Target Corporation (NYSE: TGT) shoppers are familiar with Bullseye, the beloved white English bull terrier who has been on TV ads and in-store signage for more than 20 years.
A bullseye of a different breed — Wall Street price targets — may be more reason to love the embattled discount store chain.
Among the sell-side analysts that have weighed in on the company since Q3 earnings fell well short of expectations, five now have targets of $200 or more. Shortly before Christmas, Tigress Financial reiterated its buy rating and $215 target. The analyst there may be on to something.
Since slipping below $140 on December 22nd, Target shares are on an impressive nine-day winning streak. Moreover, the extended Santa Claus rally has Target up 7.5% just one week into the year, following a 36% decline in 2022.
Last year, three straight quarterly EPS misses reflected a dramatic shift in consumer spending habits. In the face of widespread inflation and rising rates, big-ticket purchases were out, and home essentials were in. Moreover, ongoing cost inflation and inventory issues led management to warn of more of the same in Q4.
But heading into 2023, Wall Street is in better spirits, even if consumers are still cautious. Here’s why the bulls see the retailer clawing its way back toward the November 2021 all-time high.
#1 Underlying Fundamentals Are Solid
Despite the macroeconomic pressures, the U.S. consumer is exhibiting resilience. Even if customers are spending less on pricey TVs and electronics, growth in Target foot traffic has been healthy. That’s because Target stores are still a go-to stop for budget-friendly food, staples, clothing and home goods. As economic conditions improve, discretionary spending on the more expensive stuff should normalize to complement steady spending on the essentials.
In the Q3 call, CEO Brian Cornell said that the company held or gained market share in all five merchandising categories. Food and beverage gained share weekly during the period en route to low double-digit sales growth (which exceeded inflation, no less). In addition, the key beauty category notched “mid-teens” sales growth, showing Americans are still spending to look good even as recession pressures mount.
More importantly, Target is outperforming the competition businesswide. So even if the Q4 report is disappointing, such broad-based growth is reason to be optimistic heading into 2023.
#2 Comps Will Be Easier in 2023
Target is projected to record EPS of $6.79 for fiscal 2023 (calendar 2022). This would be exactly half the profits posted in the year prior — and the main reason why $100 has been slashed from the share price over the past year.
The good news is that the forgettable year will be in the books when Target reports Q4 results in late February. And with the new benchmark set low, this year’s quarterly reports will face some favorable comparisons. If Target can exceed the lower bar, confidence in the management team (and the American consumer) will be restored, and institutional money could quickly flow back into the stock. This may already be happening.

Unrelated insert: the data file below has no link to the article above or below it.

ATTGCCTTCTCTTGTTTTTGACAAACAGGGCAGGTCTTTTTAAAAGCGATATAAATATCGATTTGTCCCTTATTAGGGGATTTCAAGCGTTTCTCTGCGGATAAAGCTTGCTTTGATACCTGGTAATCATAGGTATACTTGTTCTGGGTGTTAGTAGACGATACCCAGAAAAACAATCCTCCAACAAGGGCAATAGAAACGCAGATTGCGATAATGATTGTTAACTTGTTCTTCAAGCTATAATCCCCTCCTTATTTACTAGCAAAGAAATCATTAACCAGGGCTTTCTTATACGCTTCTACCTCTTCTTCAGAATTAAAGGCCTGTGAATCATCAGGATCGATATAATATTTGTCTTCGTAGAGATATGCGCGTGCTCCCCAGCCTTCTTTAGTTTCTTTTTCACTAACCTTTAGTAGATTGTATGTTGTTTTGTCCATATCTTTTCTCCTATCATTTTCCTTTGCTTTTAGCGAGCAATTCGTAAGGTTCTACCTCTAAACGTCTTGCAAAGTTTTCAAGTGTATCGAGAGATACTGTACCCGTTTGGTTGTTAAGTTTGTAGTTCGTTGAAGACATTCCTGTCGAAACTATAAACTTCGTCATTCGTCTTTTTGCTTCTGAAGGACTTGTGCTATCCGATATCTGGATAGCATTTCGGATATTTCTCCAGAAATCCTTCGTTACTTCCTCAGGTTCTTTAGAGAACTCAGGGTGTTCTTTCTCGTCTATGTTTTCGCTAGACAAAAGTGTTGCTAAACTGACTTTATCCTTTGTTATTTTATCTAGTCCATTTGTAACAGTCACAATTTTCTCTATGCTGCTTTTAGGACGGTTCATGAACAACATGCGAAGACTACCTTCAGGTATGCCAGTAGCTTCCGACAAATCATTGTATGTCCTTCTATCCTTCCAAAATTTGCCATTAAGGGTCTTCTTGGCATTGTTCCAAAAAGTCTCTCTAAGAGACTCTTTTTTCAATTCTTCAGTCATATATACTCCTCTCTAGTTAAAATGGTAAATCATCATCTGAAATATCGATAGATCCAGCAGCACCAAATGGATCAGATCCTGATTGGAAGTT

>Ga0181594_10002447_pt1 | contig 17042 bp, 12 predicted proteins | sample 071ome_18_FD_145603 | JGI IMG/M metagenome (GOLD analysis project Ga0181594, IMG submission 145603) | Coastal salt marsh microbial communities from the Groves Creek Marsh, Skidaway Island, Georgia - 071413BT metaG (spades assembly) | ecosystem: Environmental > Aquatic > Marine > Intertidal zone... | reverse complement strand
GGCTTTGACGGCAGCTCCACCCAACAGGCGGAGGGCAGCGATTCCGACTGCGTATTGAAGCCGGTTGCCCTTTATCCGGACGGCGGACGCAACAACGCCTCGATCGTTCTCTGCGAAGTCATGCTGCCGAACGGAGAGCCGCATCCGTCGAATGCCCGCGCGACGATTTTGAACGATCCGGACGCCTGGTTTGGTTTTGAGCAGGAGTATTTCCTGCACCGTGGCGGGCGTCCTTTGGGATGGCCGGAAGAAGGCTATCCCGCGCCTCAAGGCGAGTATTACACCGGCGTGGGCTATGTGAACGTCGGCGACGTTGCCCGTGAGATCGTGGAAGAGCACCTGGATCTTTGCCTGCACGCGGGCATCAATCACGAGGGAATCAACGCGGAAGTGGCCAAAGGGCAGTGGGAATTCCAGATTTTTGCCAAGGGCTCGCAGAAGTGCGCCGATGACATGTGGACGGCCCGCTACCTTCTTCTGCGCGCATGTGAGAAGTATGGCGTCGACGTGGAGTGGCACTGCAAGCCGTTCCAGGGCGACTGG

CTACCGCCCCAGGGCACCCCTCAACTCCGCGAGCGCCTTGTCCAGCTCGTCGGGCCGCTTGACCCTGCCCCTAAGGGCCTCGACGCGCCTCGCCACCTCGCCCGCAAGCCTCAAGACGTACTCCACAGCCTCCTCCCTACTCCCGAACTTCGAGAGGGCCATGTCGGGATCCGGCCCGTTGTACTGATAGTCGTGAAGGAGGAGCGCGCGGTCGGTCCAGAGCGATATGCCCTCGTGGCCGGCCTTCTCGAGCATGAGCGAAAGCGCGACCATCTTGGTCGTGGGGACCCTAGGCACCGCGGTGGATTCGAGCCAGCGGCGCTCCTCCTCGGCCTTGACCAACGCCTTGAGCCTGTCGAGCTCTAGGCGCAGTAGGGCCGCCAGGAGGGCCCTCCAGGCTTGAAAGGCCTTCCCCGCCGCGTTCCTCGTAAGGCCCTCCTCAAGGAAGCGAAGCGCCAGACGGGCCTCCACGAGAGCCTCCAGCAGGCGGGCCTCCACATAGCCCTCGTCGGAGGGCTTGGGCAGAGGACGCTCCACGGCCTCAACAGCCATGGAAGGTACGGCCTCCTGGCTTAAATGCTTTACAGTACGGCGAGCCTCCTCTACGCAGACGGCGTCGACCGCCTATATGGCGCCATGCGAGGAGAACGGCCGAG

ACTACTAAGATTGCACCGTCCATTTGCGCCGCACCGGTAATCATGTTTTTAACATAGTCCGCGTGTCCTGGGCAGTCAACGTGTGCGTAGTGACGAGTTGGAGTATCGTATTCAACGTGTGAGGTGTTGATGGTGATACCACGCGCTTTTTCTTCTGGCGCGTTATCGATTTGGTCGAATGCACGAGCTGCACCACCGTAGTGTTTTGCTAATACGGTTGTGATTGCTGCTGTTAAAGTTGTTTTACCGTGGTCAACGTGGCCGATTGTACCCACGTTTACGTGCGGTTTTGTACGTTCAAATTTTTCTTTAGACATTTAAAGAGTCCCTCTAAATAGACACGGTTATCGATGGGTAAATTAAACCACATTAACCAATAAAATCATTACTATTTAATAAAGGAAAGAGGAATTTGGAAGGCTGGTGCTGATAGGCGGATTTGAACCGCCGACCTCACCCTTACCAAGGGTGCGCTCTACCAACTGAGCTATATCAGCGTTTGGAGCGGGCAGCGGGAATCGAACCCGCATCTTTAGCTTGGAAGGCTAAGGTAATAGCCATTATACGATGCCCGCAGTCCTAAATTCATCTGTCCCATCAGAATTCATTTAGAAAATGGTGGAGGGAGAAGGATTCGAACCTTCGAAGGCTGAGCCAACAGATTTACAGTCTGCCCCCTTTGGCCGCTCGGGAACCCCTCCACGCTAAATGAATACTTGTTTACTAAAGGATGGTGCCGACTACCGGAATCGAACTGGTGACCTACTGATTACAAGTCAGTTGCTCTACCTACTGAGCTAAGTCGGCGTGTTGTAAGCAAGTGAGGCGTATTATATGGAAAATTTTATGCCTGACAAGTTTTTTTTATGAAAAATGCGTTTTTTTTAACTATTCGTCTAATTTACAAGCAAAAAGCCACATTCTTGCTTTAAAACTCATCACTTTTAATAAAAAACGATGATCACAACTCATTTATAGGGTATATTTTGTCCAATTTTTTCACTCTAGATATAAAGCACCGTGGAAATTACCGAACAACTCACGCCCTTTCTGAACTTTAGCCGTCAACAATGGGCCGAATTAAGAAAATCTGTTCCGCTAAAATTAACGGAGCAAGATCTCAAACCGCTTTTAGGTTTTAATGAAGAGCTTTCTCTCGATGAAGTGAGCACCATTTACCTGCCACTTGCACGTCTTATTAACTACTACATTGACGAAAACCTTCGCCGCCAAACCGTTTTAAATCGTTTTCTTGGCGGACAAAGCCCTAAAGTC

For fiscal 2024 (calendar 2023), Wall Street expects EPS to be in the $9.00 to $10.00 range. If Target can hit this mark, it will return profitability to pre-pandemic levels. Ideally, it beats the bogey to demonstrate an ability to grow beyond the pre-stockpiling days.
This year’s results should get a boost from reduced promotional activity, fewer markdowns and lower supply chain costs. Bottom-line performances should also be helped by Target’s new operational efficiency program targeting efficiency gains of $2 billion to $3 billion.
#3 Long-Term Growth Drivers Look Good
On top of efficiency gains, Target should continue to benefit from wallet share gains. This portion of consumer spending goes to Target stores and e-commerce. In addition, the ongoing struggles of Bed Bath & Beyond, the Gap and various department stores are positives for more money heading to the bullseye.
Last week, Bed Bath & Beyond said bankruptcy is among the options to resolve its bleeding financial statements made worse by a dismal holiday shopping season. If 700-plus Bed Bath & Beyond stores close, many more shoppers could be headed to Target for comforters and towels.
Another area with growth potential is the online business. Target.com sales account for less than 10% of total sales. This is a tad from the pre-pandemic era and up from less than 5% in fiscal 2017. But it also leaves room for expansion, with online shopping trends expected to trend higher throughout the remainder of the decade.
Regardless of the economic backdrop, modern consumers love two things: 1) good prices and 2) convenience. Target offers both. Its stores are everywhere, and curbside pickup and delivery meet shoppers’ basic needs. This should keep Target and its mascot relevant for many (dog) years to come.